The world of processes and information is a world closely linked. The reason to manage your information is that it has value in the processes of your organization. If this is not the case why bother? Let’s look at the sorts of information that have value in the world of processes.
Describing the process is the first step. This can be done in either simple Word document or in a structured way like BPMN. The biggest challenge is to ensure that descriptions are as close to reallity as possible. There is a trade-off between ease of use and integration capabilities between using a corporate Word template (being far more easy and flexible) and using BPMN (because implementing a process from a technical point of view becomes far more easy).
Input and output of a process can be pieces of information. A client filling out a request form for an insurance is an input to a process. A newspaper is an output of a process. It is imperative that these pieces of information are tightly managed to ensure quality and stay inside the magic, six sigma objective of 3.4 DPMO (defects per million opportunities).
Exhaust information that enables analysis of process performance. Each time a process is executed, it generates information. This information is used in a business intelligence (BI) and/or business analytics environment to diagnose the flow of processes and enables improvement.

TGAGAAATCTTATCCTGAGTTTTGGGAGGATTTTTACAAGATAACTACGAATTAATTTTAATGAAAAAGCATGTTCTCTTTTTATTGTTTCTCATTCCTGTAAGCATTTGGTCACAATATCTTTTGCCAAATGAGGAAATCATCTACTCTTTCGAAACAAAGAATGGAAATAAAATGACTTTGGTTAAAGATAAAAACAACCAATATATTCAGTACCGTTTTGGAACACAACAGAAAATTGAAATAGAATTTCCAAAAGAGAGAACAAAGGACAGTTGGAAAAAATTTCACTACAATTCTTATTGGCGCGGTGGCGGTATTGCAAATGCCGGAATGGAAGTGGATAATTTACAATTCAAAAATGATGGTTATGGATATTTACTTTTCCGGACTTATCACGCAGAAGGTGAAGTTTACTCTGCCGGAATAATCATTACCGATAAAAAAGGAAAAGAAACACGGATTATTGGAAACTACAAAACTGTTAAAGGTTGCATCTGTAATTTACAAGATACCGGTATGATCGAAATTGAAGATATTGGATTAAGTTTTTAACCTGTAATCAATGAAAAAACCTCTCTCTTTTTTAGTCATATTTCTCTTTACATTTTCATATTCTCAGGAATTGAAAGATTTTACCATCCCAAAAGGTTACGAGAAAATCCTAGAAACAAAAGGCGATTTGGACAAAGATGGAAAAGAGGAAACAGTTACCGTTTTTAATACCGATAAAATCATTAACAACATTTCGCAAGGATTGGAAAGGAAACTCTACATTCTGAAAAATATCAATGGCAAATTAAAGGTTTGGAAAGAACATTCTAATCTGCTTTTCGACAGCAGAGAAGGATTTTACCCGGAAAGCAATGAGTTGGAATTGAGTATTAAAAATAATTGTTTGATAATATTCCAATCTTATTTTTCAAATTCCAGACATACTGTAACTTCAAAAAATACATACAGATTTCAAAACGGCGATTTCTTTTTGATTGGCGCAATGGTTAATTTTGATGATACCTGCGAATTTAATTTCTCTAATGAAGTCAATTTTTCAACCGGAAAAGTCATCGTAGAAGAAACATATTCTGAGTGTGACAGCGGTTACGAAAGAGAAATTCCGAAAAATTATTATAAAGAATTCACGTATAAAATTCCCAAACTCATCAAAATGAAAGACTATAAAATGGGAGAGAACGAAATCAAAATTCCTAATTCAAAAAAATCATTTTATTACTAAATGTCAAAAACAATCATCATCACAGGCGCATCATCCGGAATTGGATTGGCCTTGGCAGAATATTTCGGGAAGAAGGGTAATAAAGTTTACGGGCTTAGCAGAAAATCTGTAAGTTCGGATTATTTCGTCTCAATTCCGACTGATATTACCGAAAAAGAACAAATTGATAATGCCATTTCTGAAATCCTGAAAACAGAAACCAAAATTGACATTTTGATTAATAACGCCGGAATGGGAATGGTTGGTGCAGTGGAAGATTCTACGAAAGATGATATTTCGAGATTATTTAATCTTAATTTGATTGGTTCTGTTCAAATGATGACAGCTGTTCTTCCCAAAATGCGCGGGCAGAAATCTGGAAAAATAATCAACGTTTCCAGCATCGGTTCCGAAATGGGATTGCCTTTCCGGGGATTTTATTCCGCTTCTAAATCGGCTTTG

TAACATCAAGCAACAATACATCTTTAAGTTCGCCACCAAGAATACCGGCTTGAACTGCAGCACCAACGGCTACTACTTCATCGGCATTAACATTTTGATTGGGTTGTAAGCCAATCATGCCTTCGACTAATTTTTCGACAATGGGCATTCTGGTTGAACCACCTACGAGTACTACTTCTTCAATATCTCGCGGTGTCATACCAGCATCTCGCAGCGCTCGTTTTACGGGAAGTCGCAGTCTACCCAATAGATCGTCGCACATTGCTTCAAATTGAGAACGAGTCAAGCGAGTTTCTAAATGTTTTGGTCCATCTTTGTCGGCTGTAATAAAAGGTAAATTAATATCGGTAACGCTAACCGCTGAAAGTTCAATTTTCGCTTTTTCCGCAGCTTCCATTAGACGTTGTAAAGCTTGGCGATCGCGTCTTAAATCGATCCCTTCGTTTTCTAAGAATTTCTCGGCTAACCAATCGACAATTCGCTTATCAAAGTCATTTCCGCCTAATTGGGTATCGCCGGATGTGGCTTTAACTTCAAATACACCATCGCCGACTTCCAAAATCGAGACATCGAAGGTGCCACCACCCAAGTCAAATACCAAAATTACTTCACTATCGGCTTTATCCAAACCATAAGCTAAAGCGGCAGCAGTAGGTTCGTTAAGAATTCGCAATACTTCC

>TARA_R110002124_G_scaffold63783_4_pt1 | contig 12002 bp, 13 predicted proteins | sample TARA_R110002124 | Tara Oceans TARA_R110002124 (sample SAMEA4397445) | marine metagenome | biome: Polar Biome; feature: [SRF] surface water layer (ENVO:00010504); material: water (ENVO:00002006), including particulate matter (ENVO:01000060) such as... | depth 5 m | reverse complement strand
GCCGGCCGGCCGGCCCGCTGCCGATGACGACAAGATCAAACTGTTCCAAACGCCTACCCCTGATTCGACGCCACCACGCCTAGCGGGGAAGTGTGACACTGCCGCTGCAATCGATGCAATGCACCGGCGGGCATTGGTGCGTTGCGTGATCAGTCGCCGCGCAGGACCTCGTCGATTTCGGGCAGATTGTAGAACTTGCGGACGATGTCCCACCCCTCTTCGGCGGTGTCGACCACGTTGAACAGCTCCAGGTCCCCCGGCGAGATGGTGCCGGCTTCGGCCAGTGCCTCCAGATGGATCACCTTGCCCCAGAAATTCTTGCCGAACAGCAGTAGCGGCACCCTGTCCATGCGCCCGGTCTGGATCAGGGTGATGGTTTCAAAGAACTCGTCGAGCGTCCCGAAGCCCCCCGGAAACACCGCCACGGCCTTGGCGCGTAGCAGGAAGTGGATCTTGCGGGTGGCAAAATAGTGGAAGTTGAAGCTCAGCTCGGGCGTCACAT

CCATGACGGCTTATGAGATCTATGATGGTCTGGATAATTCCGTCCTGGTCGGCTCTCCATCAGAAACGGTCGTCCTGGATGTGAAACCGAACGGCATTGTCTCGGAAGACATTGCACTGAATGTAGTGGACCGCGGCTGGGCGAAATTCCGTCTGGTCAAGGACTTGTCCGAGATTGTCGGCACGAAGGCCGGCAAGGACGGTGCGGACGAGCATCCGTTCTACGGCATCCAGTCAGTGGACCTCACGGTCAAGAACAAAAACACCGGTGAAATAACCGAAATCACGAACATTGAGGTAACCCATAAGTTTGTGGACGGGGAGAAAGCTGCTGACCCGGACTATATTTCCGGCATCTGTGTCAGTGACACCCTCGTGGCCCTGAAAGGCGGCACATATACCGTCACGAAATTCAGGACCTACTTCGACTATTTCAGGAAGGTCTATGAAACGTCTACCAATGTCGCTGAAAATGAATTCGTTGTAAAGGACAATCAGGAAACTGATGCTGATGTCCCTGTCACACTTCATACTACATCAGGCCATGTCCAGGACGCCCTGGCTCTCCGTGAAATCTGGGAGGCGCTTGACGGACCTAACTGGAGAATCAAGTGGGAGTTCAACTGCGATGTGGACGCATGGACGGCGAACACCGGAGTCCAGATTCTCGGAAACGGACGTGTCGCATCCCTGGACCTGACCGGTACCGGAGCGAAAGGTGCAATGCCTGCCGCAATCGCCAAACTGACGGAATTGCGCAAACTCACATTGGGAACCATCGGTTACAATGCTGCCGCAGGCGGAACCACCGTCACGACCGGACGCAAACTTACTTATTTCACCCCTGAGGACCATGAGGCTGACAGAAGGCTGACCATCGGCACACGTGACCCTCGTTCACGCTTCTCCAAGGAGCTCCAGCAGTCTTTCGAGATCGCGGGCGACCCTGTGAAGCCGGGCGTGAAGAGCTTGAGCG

During a process actors communicate with each other about the product and process. This communication adds value and should be stored for future benefit. The information that is generated during communicating, like emails or IM discussions, is important because it shows how value is added in a process.
The four barriers for information productivity of course all apply to all four types of information in BPM. Let’s focus on process descriptions. If descriptions are not available to the people working on the process how can they execute the process as designed? If the workers are not able to retrieve the descriptions when they are available the same problem applies. If the descriptions are not relevant they are not adding value for the people working on the process. If the people that are working on the process cannot interpret the descriptions they will make the wrong decisions even if they have read the description. The consequence is that the highest levels of business performance are only possible if all barriers of information are removed.